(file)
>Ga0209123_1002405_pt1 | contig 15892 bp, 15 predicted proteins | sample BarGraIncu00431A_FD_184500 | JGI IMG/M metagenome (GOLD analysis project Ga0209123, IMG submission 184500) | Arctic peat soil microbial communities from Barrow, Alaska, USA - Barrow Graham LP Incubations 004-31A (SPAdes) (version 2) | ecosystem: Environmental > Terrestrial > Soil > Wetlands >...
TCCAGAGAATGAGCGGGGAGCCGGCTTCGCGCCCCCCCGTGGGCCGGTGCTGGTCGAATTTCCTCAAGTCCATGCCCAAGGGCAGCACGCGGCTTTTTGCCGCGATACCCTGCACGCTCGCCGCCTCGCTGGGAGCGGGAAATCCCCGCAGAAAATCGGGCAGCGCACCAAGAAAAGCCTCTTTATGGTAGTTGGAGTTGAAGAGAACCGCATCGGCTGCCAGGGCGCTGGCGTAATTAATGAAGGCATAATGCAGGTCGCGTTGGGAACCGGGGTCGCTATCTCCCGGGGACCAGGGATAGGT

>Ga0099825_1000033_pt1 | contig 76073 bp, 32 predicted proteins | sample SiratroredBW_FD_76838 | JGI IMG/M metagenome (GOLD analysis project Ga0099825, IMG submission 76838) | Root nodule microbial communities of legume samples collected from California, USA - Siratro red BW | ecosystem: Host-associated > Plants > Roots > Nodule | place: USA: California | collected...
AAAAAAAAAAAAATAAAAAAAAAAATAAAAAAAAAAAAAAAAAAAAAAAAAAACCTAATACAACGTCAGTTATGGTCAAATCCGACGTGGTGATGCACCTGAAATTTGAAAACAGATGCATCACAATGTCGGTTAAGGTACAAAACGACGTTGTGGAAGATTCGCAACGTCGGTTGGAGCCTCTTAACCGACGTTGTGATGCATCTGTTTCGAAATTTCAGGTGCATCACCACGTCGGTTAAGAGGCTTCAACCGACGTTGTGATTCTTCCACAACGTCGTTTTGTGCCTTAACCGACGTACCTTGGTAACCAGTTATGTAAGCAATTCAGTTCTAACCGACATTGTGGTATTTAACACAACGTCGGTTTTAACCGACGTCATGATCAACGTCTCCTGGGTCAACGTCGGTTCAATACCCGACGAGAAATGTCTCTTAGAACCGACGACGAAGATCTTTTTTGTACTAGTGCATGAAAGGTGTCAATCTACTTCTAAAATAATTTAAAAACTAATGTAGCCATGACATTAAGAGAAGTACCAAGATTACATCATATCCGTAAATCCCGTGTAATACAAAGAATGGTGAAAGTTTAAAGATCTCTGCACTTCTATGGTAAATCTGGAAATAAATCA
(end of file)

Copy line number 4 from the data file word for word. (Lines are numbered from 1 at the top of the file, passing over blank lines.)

AAAAAAAAAAAAATAAAAAAAAAAATAAAAAAAAAAAAAAAAAAAAAAAAAAACCTAATACAACGTCAGTTATGGTCAAATCCGACGTGGTGATGCACCTGAAATTTGAAAACAGATGCATCACAATGTCGGTTAAGGTACAAAACGACGTTGTGGAAGATTCGCAACGTCGGTTGGAGCCTCTTAACCGACGTTGTGATGCATCTGTTTCGAAATTTCAGGTGCATCACCACGTCGGTTAAGAGGCTTCAACCGACGTTGTGATTCTTCCACAACGTCGTTTTGTGCCTTAACCGACGTACCTTGGTAACCAGTTATGTAAGCAATTCAGTTCTAACCGACATTGTGGTATTTAACACAACGTCGGTTTTAACCGACGTCATGATCAACGTCTCCTGGGTCAACGTCGGTTCAATACCCGACGAGAAATGTCTCTTAGAACCGACGACGAAGATCTTTTTTGTACTAGTGCATGAAAGGTGTCAATCTACTTCTAAAATAATTTAAAAACTAATGTAGCCATGACATTAAGAGAAGTACCAAGATTACATCATATCCGTAAATCCCGTGTAATACAAAGAATGGTGAAAGTTTAAAGATCTCTGCACTTCTATGGTAAATCTGGAAATAAATCA